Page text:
NW Indians did capture and enslave Indians from other tribes.

The Potlatch was used to gain a higher social standing. Quite often, it was for the benefit of one’s children, who acquired a higher standing when they became adults because of one’s generosity.

Monogamous relationships were expected, and normally enforced. If one’s wife had an affair with another man of the same social rank, the family of the offending man punished him, not the husband. Same for the offending female.

If an extramarital affair crossed social ranks, if it were a man with a woman of higher rank, his family had to kill two male members of the family; but not the offender. One member of the woman’s family must also die. The lower rank always killed two members; the upper rank only one.

After all this, the husband of the offending woman received gifts from the community to console him.

Maintenance of social order was important, similar to the old racial lines of division that existed for many years in the U.S.

The NW Indians were the only ones to raise a Totem Pole. Normally the home also had pictures, drawings, etc. on the outside representing members of the family. The Pole was something of a family crest; representing members of the family, and also indicating achievements; events in the family’s life, etc.

The NW Indians did not develop the Totem Pole; it was brought there from the Philippines. Magellan’s sailors noted totem poles in Philippines. By 1790’s, Philippine and Hawaiian sailors were docking in NW; brought totem poles with them, which were adopted by the Indians.

No totem poles were noted before 1790. Sailors, explorers, etc. make no mention of them in their records. First mention is in 1794.

Southwest Indians

The Anasazi (name means "ancient ones") lived in the Four Corners area of the SW U.S.

Cliff dwellers used apartment construction or cave dwellings. In this atmosphere, the temperature was cooler, they were protected from animals and war parties. They farmed in the valleys, and accessed their homes by means of ladders.

One family lived in each apartment. There were 10-12 major communities, numerous smaller communities.

They were primarily farmers, agricultural communities, but were very complex. Major irrigation systems were constructed 12, 000 years ago—this predates the European system of irrigation of crops in Europe. They produced surplus goods for trade, and had roads which extended from four corners area as far as Los Angeles; possibly as far as Denver and Mexico City.

About 1300 A.D., they vacated. Not sure why; may have been invaded by Apache, Ute, or Navajo. It is possible that environmental reasons caused them to move; such as a climactic change. At any rate they disappeared; and apparently intermingled, intermarried with other Indian groups.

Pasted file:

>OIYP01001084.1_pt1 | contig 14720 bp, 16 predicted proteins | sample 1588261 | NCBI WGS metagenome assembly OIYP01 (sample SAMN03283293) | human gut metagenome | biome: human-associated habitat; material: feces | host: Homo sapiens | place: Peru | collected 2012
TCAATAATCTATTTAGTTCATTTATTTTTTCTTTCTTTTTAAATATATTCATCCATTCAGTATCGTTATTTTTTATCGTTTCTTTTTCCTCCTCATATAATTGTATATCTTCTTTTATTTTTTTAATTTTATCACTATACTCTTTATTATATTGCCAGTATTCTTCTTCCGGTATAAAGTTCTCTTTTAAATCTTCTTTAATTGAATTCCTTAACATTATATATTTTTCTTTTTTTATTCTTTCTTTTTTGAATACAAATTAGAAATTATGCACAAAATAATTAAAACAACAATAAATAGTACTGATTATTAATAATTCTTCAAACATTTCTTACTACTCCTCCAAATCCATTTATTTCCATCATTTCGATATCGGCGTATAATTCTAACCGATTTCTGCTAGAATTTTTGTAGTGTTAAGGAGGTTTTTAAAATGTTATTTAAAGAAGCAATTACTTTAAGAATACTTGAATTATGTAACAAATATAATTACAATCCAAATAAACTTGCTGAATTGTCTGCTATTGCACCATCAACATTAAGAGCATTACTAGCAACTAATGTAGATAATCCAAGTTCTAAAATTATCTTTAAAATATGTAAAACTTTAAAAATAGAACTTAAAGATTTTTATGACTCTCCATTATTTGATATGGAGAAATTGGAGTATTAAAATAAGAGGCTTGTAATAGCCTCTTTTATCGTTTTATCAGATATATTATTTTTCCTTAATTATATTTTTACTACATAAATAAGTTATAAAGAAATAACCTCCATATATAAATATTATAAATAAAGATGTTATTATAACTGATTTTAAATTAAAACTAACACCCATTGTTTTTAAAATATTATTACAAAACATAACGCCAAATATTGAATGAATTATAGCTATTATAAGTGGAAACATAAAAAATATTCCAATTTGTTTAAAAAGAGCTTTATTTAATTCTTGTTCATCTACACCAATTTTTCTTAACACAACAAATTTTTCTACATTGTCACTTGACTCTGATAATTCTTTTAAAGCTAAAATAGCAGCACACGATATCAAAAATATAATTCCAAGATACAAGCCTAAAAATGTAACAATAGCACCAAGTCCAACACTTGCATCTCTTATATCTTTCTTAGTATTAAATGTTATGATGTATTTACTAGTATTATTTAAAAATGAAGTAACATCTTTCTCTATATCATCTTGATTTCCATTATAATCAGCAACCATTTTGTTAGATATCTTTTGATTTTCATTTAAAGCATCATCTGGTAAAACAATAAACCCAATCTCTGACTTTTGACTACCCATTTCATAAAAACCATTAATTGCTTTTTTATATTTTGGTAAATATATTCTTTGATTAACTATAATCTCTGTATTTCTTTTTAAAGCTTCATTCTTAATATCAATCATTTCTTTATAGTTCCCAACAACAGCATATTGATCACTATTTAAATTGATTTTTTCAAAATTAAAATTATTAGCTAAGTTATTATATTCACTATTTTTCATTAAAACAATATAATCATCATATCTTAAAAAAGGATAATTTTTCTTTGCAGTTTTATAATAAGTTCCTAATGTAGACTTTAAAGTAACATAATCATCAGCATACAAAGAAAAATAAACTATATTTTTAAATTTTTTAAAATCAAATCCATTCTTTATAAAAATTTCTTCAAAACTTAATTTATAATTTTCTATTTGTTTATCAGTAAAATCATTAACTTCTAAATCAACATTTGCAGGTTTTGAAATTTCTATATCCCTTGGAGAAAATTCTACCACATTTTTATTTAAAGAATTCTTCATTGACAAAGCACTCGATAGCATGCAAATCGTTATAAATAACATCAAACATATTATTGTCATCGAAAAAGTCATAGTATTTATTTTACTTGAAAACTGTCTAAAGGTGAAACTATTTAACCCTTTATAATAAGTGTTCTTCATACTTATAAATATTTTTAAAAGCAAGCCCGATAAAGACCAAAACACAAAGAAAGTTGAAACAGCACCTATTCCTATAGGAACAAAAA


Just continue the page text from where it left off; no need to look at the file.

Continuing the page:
Subgroups:

Pueblo Indians :These were mostly the Zuni or Hopi Indians who lived in apartments, subdivided by class.

There were 13 clans among the Zuni; with large family groups. They lived in Adobe structures.

They were matrilineal; women controlled the home, one normally married outside of clan, to keep bloodlines pure.

Monogamy was expected, but not enforced. Offences were rather common. Wife could divorce a husband if he cheated; but man could not divorce the wife. One divorced her husband by putting his belongings outside the door.

Each man was assigned an agricultural task, such as growing corn or beans. He would belong to a society which grew that crop, such as a corn society; a tobacco society, etc. Men worked in the fields and women did domestic chores; but women controlled the work, and dictated affairs.

Each village was autonomous from all others. Only connection was a confederation arrangement which was solely for defense.

Government was mainly theocratic. Communities were divided into religious societies. Religious leaders often affected political decisions. One joined a religious society be invitation; he was not born into it. Each society had it’s own holy man, its own ceremony, its own kieva, (its place of meeting, like a church); and normally met underground.

Each group was represented by a holy spirit, called a Cachina. There were more than 200 cachinas. They believed this spirit visited once each year; men wore masks representing the spirit, and in so doing, the men literally became the spirit. Only done once a year.

Children were reared with a cachina doll. The doll was not sacred, but was a way to rear the child in the faith.

Riparian Indians: Included the Papagos and the Pima Indians. They were desert dwellers, preferably near water; near border of US./Mexico. They farmed with limited irrigation; principal food was corn. They were very peaceful, and avoided war like the plague; only fought when they were physically attacked.

One of the heroes who raised the flat at Iwo Jima in World War II was a Pima Indian. He is quite an anomaly. Name escapes me at the moment.

Intruders: These included the Apache and Navajo, who preyed off other Indian communities. They engaged in some small farming, but most food and tools was acquired by raiding other villages. They did some hunting and farming, and lived in a house called a Wickiup, with a mud base and a thatched roof.

An extremely small number of Apaches lived in Tepees; No Navajos did. Navajo’s lived in a Hogan, with eight sides. (see diagram).

Among the Navajo, a man could have multiple wives, but the society was matrilineal. He could only have multiple wives if he could provide for all the families. Each wife had her own home, the husband was something of a "visiting father." While in that house, she ruled the roost.

After contact with the Spanish, the Navajo began herding sheep; sheep then became a symbol of wealth.